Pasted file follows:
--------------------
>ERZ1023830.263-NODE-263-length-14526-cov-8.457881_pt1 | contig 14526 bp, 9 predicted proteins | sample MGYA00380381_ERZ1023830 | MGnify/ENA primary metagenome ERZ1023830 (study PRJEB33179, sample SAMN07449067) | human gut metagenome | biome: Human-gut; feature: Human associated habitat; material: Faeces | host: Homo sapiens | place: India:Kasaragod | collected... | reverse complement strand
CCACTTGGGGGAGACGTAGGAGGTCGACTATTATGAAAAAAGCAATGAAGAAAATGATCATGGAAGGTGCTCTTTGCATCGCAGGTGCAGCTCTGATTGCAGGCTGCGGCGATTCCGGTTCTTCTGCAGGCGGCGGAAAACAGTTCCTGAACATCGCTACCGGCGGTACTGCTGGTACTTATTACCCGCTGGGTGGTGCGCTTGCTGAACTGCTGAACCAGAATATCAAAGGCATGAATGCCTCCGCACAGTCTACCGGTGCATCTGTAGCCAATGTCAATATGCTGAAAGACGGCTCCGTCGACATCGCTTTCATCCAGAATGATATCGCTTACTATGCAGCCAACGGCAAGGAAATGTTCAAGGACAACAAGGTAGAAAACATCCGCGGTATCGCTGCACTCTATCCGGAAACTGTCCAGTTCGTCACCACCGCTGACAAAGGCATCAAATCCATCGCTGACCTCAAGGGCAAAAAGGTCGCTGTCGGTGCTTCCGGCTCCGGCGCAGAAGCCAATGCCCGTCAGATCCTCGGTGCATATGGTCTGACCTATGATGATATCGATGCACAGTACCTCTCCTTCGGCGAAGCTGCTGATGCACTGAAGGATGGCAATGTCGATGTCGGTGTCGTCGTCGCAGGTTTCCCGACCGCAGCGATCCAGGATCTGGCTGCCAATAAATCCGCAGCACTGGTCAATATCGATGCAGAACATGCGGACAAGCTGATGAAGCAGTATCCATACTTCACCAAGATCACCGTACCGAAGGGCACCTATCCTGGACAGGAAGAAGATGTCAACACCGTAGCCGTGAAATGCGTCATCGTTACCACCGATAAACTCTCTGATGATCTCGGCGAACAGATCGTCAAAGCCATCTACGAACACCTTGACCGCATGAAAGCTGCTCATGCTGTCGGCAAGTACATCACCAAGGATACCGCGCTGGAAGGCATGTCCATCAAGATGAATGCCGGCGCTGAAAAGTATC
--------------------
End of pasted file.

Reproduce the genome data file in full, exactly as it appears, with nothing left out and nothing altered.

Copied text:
>ERZ1023830.263-NODE-263-length-14526-cov-8.457881_pt1 | contig 14526 bp, 9 predicted proteins | sample MGYA00380381_ERZ1023830 | MGnify/ENA primary metagenome ERZ1023830 (study PRJEB33179, sample SAMN07449067) | human gut metagenome | biome: Human-gut; feature: Human associated habitat; material: Faeces | host: Homo sapiens | place: India:Kasaragod | collected... | reverse complement strand
CCACTTGGGGGAGACGTAGGAGGTCGACTATTATGAAAAAAGCAATGAAGAAAATGATCATGGAAGGTGCTCTTTGCATCGCAGGTGCAGCTCTGATTGCAGGCTGCGGCGATTCCGGTTCTTCTGCAGGCGGCGGAAAACAGTTCCTGAACATCGCTACCGGCGGTACTGCTGGTACTTATTACCCGCTGGGTGGTGCGCTTGCTGAACTGCTGAACCAGAATATCAAAGGCATGAATGCCTCCGCACAGTCTACCGGTGCATCTGTAGCCAATGTCAATATGCTGAAAGACGGCTCCGTCGACATCGCTTTCATCCAGAATGATATCGCTTACTATGCAGCCAACGGCAAGGAAATGTTCAAGGACAACAAGGTAGAAAACATCCGCGGTATCGCTGCACTCTATCCGGAAACTGTCCAGTTCGTCACCACCGCTGACAAAGGCATCAAATCCATCGCTGACCTCAAGGGCAAAAAGGTCGCTGTCGGTGCTTCCGGCTCCGGCGCAGAAGCCAATGCCCGTCAGATCCTCGGTGCATATGGTCTGACCTATGATGATATCGATGCACAGTACCTCTCCTTCGGCGAAGCTGCTGATGCACTGAAGGATGGCAATGTCGATGTCGGTGTCGTCGTCGCAGGTTTCCCGACCGCAGCGATCCAGGATCTGGCTGCCAATAAATCCGCAGCACTGGTCAATATCGATGCAGAACATGCGGACAAGCTGATGAAGCAGTATCCATACTTCACCAAGATCACCGTACCGAAGGGCACCTATCCTGGACAGGAAGAAGATGTCAACACCGTAGCCGTGAAATGCGTCATCGTTACCACCGATAAACTCTCTGATGATCTCGGCGAACAGATCGTCAAAGCCATCTACGAACACCTTGACCGCATGAAAGCTGCTCATGCTGTCGGCAAGTACATCACCAAGGATACCGCGCTGGAAGGCATGTCCATCAAGATGAATGCCGGCGCTGAAAAGTATC